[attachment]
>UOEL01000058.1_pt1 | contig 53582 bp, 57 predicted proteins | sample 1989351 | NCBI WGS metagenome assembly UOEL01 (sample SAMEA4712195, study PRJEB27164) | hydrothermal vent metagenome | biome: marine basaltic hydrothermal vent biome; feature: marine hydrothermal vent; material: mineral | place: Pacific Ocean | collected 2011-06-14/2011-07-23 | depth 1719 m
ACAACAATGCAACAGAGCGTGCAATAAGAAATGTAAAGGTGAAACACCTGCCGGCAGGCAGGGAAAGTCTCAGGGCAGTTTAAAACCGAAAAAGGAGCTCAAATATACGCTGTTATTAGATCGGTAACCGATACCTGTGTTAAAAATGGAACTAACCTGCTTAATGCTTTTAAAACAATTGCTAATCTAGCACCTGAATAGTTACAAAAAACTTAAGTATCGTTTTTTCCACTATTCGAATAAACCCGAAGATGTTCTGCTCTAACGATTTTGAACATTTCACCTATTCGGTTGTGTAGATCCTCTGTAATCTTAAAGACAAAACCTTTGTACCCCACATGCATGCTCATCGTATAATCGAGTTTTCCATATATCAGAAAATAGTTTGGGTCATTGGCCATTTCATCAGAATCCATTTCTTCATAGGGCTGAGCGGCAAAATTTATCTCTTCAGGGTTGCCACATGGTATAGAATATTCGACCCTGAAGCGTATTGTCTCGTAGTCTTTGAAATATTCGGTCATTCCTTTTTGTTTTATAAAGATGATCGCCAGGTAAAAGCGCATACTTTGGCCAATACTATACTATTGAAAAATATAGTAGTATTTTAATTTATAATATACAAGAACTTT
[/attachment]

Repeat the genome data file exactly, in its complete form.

>UOEL01000058.1_pt1 | contig 53582 bp, 57 predicted proteins | sample 1989351 | NCBI WGS metagenome assembly UOEL01 (sample SAMEA4712195, study PRJEB27164) | hydrothermal vent metagenome | biome: marine basaltic hydrothermal vent biome; feature: marine hydrothermal vent; material: mineral | place: Pacific Ocean | collected 2011-06-14/2011-07-23 | depth 1719 m
ACAACAATGCAACAGAGCGTGCAATAAGAAATGTAAAGGTGAAACACCTGCCGGCAGGCAGGGAAAGTCTCAGGGCAGTTTAAAACCGAAAAAGGAGCTCAAATATACGCTGTTATTAGATCGGTAACCGATACCTGTGTTAAAAATGGAACTAACCTGCTTAATGCTTTTAAAACAATTGCTAATCTAGCACCTGAATAGTTACAAAAAACTTAAGTATCGTTTTTTCCACTATTCGAATAAACCCGAAGATGTTCTGCTCTAACGATTTTGAACATTTCACCTATTCGGTTGTGTAGATCCTCTGTAATCTTAAAGACAAAACCTTTGTACCCCACATGCATGCTCATCGTATAATCGAGTTTTCCATATATCAGAAAATAGTTTGGGTCATTGGCCATTTCATCAGAATCCATTTCTTCATAGGGCTGAGCGGCAAAATTTATCTCTTCAGGGTTGCCACATGGTATAGAATATTCGACCCTGAAGCGTATTGTCTCGTAGTCTTTGAAATATTCGGTCATTCCTTTTTGTTTTATAAAGATGATCGCCAGGTAAAAGCGCATACTTTGGCCAATACTATACTATTGAAAAATATAGTAGTATTTTAATTTATAATATACAAGAACTTT